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Nuclear matrix metalloproteinases: functions resemble the evolution from the intracellular to the extracellular compartment

  • Cell Death Discovery 3, Article number: 17036 (2017)
  • doi:10.1038/cddiscovery.2017.36
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Abstract

Matrix metalloproteinase (MMP) is defined as an endopeptidase in the extracellular matrix (ECM), which plays essential roles in physiological processes such as organogenesis, wound healing, angiogenesis, apoptosis and motility. MMPs are produced and assembled in the cytoplasm as proenzymes with a cytoplasmic domain and require extracellular activation. MMPs can degrade receptors, extracellular matrix proteins, PARPs and release apoptotic substances. MMPs have been found in the cytosol, organelles and extracellular compartments and recently many types of MMPs have been found in the nucleus. However, the mechanisms and roles of MMPs inside the cell nucleus are still poorly understood. Here we summarized the nuclear localization mechanisms of MMPs and their functions in the nucleus such as apoptosis, tissue remodeling upon injury and cancer progression. Most importantly, we found that nuclear MMPs have evolved to translocate to membrane and target ECM possibly through evolution of nuclear localization signal (NLS), natural selection and anti-apoptotic survival. Thus, the knowledge about the evolution and regulation of nuclear MMPs appears to be essential in understanding a variety of cellular processes along with the development of MMP-targeted therapeutic drugs against the progression of certain diseases.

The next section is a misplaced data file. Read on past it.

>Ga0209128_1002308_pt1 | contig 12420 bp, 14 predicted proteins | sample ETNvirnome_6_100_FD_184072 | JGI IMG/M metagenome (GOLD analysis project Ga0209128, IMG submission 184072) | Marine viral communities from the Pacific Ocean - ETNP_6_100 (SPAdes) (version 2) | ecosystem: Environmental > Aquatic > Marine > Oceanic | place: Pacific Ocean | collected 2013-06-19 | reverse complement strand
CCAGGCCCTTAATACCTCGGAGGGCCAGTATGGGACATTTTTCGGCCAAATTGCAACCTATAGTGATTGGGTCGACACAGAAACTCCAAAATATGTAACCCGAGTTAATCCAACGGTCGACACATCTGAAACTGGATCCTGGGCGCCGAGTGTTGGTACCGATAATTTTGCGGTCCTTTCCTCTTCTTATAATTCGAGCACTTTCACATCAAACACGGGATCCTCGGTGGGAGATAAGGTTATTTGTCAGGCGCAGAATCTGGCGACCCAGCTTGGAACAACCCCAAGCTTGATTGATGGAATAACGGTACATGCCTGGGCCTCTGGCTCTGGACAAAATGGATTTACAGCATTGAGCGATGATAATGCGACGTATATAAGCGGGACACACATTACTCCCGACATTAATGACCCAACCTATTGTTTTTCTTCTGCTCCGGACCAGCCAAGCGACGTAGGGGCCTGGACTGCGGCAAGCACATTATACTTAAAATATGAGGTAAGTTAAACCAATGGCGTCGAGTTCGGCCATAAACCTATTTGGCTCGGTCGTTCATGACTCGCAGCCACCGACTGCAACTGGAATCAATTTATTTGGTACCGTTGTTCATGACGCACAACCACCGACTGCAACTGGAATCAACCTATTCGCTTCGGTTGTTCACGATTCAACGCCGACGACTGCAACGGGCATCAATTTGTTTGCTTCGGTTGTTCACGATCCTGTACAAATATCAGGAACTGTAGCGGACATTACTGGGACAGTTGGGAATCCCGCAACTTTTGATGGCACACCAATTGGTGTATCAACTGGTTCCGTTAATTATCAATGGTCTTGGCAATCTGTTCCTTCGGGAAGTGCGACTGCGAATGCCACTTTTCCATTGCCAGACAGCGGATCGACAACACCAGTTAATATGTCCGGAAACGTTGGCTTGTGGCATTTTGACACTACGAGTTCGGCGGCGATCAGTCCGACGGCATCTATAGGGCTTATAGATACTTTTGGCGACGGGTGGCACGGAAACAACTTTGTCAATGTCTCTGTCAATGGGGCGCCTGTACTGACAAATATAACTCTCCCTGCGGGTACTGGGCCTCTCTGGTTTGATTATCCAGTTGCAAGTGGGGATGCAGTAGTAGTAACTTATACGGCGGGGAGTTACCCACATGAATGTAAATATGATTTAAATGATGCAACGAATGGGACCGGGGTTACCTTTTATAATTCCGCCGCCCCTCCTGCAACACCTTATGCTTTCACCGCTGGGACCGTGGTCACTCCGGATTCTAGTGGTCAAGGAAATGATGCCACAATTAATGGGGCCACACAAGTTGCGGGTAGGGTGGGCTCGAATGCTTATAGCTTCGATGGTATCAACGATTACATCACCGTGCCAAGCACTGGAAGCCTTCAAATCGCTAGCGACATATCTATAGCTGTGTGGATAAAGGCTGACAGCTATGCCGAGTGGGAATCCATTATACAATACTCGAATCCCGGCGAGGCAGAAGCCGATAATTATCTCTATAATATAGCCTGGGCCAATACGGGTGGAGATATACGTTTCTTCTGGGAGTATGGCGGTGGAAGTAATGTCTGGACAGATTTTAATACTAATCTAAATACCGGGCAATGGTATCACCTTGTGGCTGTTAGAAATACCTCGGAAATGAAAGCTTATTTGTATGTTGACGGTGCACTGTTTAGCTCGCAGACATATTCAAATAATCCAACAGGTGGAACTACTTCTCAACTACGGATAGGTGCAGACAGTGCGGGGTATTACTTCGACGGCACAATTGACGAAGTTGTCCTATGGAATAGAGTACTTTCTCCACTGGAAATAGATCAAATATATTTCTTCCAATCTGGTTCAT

Key facts

  • Nuclear MMPs are found in disease cases.

  • Nuclear localization signal is identified in MMP.

  • Some membrane-bound MMPs contain nuclear localization signal.

  • Nuclear localization signal is conserved among MMPs, and is comparable to transmembrane domain for conservation among membrane-bound MMPs in different animals.

  • Nuclear localization of MMP induces cell death.

Open questions

  • Why is nuclear localization signal conserved among MMPs, and comparable to transmembrane domain for conservation among membrane-bound MMPs in different animals?

  • Does it mean that nuclear localization of MMP has an old origin and extracellular localization by transmembrane trafficking is later event during evolution?

  • Why does nuclear localization of MMP induce cell death?

  • Does it suggest that trafficking from nucleus to membrane is through Darwin’s natural selection based on cell survival?

Introduction

Matrix metalloproteinases (MMPs) are related to zinc-dependent endopeptidases of Metzicin family.1 MMP family has various types of proteins such as MMP-1, MMP-2, MMP-3, MMP-7, MMP-9, MMP-10, MMP-13 and MMP-14. MMPs play essential roles in physiological processes such as organogenesis, tissue wound healing, involution of uterus, angiogenesis, apoptosis, ovulation, cell proliferation and motility.2 MMPs are also involved in some abnormal processes including childhood infections, cardiovascular, immune disorders and tumor formation.3 In principle, MMPs are essential in intracellular as well as extracellular matrix remodeling.4 Some types of MMPs degrade extracellular proteins and extracellular matrix. For example, MMP-3 and MMP-10 can break down fibronectin, proteoglycans and laminin while MMP-8, MMP-13 and MMP-1 degrade collagen types I, II and III.5